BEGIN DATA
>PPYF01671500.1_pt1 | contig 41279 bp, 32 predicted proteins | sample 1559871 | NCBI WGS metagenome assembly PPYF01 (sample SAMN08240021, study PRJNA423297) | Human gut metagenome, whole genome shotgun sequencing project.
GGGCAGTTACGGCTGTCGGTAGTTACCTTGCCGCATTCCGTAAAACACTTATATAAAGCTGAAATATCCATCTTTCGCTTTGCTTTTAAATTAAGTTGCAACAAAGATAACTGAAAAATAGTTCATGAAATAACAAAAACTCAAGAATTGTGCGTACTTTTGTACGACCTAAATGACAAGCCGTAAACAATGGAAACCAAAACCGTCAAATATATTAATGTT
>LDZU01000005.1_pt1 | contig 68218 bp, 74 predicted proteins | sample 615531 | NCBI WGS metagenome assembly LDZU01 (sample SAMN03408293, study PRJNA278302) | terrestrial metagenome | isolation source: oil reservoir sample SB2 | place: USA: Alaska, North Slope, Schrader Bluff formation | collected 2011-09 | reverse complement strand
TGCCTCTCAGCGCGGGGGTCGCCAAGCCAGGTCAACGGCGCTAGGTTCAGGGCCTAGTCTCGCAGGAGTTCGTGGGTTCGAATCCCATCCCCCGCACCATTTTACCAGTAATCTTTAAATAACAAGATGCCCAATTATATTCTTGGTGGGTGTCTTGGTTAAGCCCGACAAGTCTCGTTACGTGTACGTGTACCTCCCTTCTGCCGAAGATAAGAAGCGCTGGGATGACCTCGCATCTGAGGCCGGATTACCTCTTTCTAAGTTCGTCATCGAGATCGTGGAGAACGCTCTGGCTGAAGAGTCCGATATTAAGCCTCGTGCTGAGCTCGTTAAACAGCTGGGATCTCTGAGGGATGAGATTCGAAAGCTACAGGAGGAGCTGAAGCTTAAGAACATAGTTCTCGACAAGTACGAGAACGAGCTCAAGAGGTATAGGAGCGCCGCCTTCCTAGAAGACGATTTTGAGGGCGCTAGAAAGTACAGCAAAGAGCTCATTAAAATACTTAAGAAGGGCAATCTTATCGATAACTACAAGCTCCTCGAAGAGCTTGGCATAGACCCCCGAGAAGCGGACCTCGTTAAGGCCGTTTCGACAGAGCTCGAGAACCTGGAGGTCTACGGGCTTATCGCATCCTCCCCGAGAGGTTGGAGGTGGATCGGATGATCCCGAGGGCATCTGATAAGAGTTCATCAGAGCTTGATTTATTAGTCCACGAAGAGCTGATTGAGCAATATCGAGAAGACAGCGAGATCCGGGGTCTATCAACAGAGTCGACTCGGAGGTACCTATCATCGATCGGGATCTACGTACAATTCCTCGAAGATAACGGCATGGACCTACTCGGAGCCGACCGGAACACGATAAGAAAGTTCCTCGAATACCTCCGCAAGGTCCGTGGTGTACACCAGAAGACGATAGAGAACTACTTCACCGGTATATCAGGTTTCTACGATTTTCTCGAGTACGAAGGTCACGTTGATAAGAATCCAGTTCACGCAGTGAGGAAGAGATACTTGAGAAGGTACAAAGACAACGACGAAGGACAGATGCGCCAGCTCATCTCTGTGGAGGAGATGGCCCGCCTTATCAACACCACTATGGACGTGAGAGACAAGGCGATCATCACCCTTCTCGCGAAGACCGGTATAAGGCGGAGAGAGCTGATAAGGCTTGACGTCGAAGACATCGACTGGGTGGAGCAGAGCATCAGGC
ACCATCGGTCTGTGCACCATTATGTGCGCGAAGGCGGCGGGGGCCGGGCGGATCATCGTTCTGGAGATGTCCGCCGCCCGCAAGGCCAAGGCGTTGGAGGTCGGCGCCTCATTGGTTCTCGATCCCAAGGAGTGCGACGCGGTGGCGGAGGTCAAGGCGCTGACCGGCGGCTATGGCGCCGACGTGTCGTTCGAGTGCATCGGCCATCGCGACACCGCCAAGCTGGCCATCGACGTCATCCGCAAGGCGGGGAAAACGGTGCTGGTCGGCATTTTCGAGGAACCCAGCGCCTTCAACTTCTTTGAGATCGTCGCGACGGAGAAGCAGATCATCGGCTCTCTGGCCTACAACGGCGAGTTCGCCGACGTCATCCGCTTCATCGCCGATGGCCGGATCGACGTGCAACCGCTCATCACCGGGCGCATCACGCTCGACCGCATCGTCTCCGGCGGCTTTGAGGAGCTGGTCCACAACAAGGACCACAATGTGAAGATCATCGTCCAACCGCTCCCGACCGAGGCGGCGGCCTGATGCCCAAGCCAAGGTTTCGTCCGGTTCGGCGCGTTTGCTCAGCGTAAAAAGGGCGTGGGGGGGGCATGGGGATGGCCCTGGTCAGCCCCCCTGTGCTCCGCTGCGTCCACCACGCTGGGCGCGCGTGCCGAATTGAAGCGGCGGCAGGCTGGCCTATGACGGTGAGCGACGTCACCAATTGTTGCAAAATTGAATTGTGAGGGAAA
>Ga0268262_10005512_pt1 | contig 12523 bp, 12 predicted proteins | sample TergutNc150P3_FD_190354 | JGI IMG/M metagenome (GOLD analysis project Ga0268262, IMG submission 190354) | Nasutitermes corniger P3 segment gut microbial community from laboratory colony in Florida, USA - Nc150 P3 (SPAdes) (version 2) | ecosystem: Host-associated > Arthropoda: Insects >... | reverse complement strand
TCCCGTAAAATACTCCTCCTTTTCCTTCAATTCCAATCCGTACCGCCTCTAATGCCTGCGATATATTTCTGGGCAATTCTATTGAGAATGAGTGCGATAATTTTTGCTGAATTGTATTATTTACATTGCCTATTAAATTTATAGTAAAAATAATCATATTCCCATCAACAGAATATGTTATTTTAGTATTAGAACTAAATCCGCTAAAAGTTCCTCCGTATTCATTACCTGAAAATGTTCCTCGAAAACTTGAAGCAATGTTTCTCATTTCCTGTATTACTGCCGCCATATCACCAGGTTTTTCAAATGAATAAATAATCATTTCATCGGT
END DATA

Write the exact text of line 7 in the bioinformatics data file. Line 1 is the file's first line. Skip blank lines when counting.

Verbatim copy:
TCCCGTAAAATACTCCTCCTTTTCCTTCAATTCCAATCCGTACCGCCTCTAATGCCTGCGATATATTTCTGGGCAATTCTATTGAGAATGAGTGCGATAATTTTTGCTGAATTGTATTATTTACATTGCCTATTAAATTTATAGTAAAAATAATCATATTCCCATCAACAGAATATGTTATTTTAGTATTAGAACTAAATCCGCTAAAAGTTCCTCCGTATTCATTACCTGAAAATGTTCCTCGAAAACTTGAAGCAATGTTTCTCATTTCCTGTATTACTGCCGCCATATCACCAGGTTTTTCAAATGAATAAATAATCATTTCATCGGT